NA: Divya, I know you are not a cook, but do you have any recipe, or concoction perhaps, that you would like to share with our readers, that you use yourself and believe has helped you?
DS: You’re right, cooking is not my thing! But I read a lot and research a lot, and of course, I try to rely on natural sources as much as possible. So, here is something I started having when I noticed hair fall, and which I recommend to friends (guys in particular have this lament!) as well. I have buttermilk with curry leaves and 2 amlas every day. Amlas or gooseberries are a great source of Vitamin C; they help to control Diabetes and they prevent hair fall. I also have Tulsi water very evening, instead of tea or coffee because I am prone to catching cold and Tulsi is great for the sinus. For my protein intake, I have B protein with milk. I admit I am not a big fan of soy as a source of protein.

NA: What’s your take on South Indian food for dieting or healthy eating?
DS: If a person loves dosas and idlis, I believe they should never have to give it up. A South Indian diet is a great combination of carbohydrates and protein. As someone who practices in Chennai, and who is a born and bred South Indian, I love my South Indian food, and obviously, have tons of clients who also follow this staple diet. I always ask my clients to substitute regular dosa with green gram dosa, a much healthier option. Green gram has Iron, Folic acid and plenty of Vitamin B. Green gram is also great for skin and hair. If you love idlis, ragi idlis are a great option rather than rava or rice flour ones. Ragi is great for bone health, reduces cholesterol, controls Diabetes and is rich in Iron and Calcium. Sambar is, of course, made from dal and veggies and the way it’s made in most South Indian homes, it has minimal oil or unnecessary calories.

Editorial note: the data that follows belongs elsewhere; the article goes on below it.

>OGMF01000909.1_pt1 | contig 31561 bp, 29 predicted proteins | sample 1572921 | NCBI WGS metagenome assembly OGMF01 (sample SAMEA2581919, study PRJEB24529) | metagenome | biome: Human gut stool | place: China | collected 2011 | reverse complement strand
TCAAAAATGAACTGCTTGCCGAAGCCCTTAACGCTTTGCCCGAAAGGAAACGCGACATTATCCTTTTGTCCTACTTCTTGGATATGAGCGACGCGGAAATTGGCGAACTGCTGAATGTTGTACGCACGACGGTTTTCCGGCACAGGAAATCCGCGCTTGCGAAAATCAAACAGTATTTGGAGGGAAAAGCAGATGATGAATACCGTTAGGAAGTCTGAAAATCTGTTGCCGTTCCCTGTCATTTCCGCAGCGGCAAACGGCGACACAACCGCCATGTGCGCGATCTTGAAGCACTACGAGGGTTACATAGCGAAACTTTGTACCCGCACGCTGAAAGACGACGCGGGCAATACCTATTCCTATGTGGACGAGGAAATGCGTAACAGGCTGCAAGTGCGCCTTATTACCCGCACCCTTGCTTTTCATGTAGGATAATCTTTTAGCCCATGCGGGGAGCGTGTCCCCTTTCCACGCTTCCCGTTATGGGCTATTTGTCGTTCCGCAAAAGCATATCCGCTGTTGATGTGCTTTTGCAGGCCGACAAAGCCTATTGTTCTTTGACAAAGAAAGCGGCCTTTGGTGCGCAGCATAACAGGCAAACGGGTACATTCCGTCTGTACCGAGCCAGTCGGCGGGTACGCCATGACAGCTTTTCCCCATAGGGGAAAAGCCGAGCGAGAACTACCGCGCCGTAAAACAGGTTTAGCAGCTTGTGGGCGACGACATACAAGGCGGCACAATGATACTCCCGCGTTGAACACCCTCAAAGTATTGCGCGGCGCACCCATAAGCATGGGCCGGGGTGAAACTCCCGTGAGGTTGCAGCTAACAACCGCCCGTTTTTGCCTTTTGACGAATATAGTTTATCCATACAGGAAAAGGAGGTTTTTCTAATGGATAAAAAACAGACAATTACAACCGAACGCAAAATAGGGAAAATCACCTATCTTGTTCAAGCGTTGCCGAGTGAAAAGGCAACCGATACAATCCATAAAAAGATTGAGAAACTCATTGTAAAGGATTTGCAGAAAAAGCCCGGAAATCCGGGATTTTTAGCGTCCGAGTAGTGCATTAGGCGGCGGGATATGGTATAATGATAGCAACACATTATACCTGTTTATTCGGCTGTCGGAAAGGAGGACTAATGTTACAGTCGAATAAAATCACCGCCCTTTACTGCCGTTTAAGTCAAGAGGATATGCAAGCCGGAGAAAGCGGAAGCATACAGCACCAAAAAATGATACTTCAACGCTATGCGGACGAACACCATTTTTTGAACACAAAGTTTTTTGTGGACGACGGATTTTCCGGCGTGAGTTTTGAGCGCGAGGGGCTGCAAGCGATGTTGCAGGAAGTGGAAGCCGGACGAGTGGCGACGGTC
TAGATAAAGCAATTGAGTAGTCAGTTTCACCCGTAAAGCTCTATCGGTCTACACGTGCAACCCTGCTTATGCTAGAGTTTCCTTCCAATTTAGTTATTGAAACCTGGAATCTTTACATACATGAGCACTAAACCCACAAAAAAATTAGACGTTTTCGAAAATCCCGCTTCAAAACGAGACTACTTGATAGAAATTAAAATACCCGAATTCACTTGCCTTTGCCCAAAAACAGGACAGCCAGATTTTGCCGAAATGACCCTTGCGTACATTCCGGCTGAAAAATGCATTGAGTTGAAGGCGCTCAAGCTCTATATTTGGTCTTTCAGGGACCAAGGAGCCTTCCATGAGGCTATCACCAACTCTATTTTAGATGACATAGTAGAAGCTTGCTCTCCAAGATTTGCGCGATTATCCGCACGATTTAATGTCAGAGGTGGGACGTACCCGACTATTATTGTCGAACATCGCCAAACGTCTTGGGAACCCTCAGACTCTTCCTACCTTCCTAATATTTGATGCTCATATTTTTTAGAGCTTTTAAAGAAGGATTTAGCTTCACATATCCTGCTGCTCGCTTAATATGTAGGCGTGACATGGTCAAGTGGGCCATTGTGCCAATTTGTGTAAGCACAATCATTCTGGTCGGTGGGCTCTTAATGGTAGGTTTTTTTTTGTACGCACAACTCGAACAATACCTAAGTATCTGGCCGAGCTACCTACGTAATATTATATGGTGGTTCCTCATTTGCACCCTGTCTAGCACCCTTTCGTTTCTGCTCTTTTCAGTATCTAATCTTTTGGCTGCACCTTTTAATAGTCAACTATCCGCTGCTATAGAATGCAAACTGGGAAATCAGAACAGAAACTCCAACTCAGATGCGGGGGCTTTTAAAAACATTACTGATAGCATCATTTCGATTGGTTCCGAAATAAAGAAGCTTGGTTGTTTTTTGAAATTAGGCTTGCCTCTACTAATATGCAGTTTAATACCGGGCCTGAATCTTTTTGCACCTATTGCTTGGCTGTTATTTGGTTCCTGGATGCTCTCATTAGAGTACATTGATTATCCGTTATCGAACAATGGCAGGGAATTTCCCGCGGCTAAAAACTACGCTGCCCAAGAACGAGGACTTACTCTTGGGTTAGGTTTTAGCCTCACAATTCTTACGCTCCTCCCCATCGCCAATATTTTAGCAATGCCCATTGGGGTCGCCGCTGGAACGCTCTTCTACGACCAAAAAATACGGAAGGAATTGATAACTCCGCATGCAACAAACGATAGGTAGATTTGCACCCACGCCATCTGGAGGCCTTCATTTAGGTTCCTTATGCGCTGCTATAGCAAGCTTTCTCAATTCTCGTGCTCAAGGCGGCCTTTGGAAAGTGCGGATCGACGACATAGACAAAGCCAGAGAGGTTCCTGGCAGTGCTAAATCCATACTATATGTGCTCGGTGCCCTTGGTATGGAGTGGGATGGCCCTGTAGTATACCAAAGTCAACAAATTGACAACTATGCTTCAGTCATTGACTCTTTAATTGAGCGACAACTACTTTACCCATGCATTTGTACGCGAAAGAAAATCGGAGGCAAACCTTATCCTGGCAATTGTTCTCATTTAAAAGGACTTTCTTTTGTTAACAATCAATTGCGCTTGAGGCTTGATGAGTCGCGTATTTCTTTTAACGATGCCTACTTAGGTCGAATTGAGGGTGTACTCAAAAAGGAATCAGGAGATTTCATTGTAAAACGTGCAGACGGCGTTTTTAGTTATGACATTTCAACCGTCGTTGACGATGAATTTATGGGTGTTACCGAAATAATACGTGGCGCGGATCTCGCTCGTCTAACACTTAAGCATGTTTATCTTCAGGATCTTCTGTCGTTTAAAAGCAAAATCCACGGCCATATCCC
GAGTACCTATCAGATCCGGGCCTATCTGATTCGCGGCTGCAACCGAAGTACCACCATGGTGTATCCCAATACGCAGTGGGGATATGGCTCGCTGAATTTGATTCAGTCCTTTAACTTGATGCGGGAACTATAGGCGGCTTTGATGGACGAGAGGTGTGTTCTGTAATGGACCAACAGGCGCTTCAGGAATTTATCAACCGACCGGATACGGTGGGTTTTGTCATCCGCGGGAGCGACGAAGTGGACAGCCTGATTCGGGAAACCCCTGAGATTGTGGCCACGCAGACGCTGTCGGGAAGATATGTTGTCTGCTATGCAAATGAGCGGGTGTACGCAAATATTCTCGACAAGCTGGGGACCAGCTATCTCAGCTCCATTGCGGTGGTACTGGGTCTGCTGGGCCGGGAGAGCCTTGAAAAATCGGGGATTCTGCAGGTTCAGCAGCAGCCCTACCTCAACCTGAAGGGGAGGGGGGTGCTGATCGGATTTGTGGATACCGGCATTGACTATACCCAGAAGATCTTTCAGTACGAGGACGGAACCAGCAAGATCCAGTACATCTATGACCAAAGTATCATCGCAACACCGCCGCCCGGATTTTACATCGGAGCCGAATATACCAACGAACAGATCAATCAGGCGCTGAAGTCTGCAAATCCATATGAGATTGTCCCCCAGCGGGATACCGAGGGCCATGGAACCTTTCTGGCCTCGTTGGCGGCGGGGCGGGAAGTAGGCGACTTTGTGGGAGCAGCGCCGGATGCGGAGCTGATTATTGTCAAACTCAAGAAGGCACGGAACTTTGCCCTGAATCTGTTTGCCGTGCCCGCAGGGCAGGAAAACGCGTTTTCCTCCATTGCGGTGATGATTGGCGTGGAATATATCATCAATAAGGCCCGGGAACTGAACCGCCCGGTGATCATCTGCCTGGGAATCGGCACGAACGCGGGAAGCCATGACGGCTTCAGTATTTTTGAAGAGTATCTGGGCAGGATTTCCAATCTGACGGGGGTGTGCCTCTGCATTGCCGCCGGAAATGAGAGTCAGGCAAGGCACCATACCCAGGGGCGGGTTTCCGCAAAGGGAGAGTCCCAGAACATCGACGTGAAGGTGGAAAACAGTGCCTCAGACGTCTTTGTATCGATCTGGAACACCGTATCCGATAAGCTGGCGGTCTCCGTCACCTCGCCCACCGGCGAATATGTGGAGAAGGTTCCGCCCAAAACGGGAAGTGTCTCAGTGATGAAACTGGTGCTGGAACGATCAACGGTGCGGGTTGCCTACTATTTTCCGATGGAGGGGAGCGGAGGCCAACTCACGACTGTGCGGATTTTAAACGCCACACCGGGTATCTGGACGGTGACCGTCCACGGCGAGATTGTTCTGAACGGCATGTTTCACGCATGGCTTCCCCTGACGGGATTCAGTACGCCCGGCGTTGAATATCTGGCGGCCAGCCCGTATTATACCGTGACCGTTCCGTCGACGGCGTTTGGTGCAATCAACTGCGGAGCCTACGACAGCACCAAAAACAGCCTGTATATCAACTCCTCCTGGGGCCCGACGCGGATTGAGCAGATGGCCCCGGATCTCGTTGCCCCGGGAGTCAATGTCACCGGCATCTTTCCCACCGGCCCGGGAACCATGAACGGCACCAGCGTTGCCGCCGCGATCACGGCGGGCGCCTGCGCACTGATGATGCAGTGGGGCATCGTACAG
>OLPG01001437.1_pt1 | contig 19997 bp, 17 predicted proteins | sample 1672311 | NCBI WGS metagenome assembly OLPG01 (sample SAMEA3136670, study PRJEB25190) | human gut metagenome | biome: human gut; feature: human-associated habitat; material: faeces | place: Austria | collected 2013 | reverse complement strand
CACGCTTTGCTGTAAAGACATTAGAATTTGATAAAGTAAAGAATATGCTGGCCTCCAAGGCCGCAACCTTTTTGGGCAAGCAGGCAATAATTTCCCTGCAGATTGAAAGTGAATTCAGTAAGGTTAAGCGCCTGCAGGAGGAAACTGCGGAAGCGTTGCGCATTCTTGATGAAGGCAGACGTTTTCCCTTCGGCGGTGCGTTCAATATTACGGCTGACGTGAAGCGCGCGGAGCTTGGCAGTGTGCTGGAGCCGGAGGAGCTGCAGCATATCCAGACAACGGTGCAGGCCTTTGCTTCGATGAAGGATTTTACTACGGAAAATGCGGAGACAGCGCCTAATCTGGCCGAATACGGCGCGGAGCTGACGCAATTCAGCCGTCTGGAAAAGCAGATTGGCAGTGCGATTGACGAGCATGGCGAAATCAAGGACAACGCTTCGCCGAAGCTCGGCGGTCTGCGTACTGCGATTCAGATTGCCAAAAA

NA: Do you consider rice to be a four-letter word? Many diets warn you off it completely. Every South Indian wedding is a rice-led feast, course after course of steaming rice, served with rasam, sambar, curds!
DS: You know, I think it is all about moderation. If you eat in the right quantities, rice is okay. The problem comes in when we overindulge; heaping huge ladles of rice on our plates, like they do at weddings, is a definite no-no on a daily basis! I will admit, I love Biryani. I don’t indulge in rice all that much, but I could not and really, would not, give up my Biryani fix. Everything in the right portion and without going overboard, and it’s just fine.

NA: Thank you Divya, for taking the time to talk to me for CaLDRON Magazine, and I have to say, even though we’ve known each other for a very long time, I feel like I learned so much today, and what’s more, I’m inspired!

Natasha Ali

Natasha's first foray into food writing has been with Chef at Large. Who knew all those years spent eating food, reading about it and looking for the next restaurant to try or watching cooking shows would have left such an indelible impression?! She's back in India after having spent over a decade in the US where she studied as well as taught in academia and now works as a content writer seeing as she can write about pretty much anything. Movie mad, obsessed with the English language, and never one to turn down a glass of good wine, cup of tea, or a good book, she's open to trying any dish once, she enjoys a variety of cuisines with favorites being Ethiopian, Thai, and Lebanese. Natasha covers Bangalore for Chef at Large and can be reached at